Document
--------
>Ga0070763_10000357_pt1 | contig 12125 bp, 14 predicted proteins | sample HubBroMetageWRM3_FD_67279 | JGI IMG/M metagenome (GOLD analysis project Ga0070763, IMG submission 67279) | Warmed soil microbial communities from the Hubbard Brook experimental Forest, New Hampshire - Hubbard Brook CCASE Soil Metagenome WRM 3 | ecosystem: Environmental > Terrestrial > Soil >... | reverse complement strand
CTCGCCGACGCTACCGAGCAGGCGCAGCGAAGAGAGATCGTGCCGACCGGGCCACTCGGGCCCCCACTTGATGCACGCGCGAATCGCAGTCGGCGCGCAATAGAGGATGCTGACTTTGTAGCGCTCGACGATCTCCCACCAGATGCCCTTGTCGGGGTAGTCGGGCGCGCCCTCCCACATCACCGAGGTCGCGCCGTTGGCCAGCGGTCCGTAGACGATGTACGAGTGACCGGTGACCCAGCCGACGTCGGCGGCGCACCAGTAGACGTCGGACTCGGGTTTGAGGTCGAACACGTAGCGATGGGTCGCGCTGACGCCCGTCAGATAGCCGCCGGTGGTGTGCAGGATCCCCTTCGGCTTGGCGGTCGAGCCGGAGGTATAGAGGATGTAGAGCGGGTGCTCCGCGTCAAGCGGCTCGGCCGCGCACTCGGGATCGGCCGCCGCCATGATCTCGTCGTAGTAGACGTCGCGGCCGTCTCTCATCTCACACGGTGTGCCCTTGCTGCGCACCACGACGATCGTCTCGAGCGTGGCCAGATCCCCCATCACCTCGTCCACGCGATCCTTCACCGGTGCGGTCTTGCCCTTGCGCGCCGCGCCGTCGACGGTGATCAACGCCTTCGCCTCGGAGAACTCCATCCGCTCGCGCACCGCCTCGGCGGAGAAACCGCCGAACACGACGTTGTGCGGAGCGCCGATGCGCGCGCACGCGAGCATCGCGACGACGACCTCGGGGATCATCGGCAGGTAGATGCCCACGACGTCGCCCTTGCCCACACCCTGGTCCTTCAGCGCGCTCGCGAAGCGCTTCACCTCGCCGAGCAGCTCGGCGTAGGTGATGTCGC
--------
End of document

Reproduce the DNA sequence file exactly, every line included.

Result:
>Ga0070763_10000357_pt1 | contig 12125 bp, 14 predicted proteins | sample HubBroMetageWRM3_FD_67279 | JGI IMG/M metagenome (GOLD analysis project Ga0070763, IMG submission 67279) | Warmed soil microbial communities from the Hubbard Brook experimental Forest, New Hampshire - Hubbard Brook CCASE Soil Metagenome WRM 3 | ecosystem: Environmental > Terrestrial > Soil >... | reverse complement strand
CTCGCCGACGCTACCGAGCAGGCGCAGCGAAGAGAGATCGTGCCGACCGGGCCACTCGGGCCCCCACTTGATGCACGCGCGAATCGCAGTCGGCGCGCAATAGAGGATGCTGACTTTGTAGCGCTCGACGATCTCCCACCAGATGCCCTTGTCGGGGTAGTCGGGCGCGCCCTCCCACATCACCGAGGTCGCGCCGTTGGCCAGCGGTCCGTAGACGATGTACGAGTGACCGGTGACCCAGCCGACGTCGGCGGCGCACCAGTAGACGTCGGACTCGGGTTTGAGGTCGAACACGTAGCGATGGGTCGCGCTGACGCCCGTCAGATAGCCGCCGGTGGTGTGCAGGATCCCCTTCGGCTTGGCGGTCGAGCCGGAGGTATAGAGGATGTAGAGCGGGTGCTCCGCGTCAAGCGGCTCGGCCGCGCACTCGGGATCGGCCGCCGCCATGATCTCGTCGTAGTAGACGTCGCGGCCGTCTCTCATCTCACACGGTGTGCCCTTGCTGCGCACCACGACGATCGTCTCGAGCGTGGCCAGATCCCCCATCACCTCGTCCACGCGATCCTTCACCGGTGCGGTCTTGCCCTTGCGCGCCGCGCCGTCGACGGTGATCAACGCCTTCGCCTCGGAGAACTCCATCCGCTCGCGCACCGCCTCGGCGGAGAAACCGCCGAACACGACGTTGTGCGGAGCGCCGATGCGCGCGCACGCGAGCATCGCGACGACGACCTCGGGGATCATCGGCAGGTAGATGCCCACGACGTCGCCCTTGCCCACACCCTGGTCCTTCAGCGCGCTCGCGAAGCGCTTCACCTCGCCGAGCAGCTCGGCGTAGGTGATGTCGC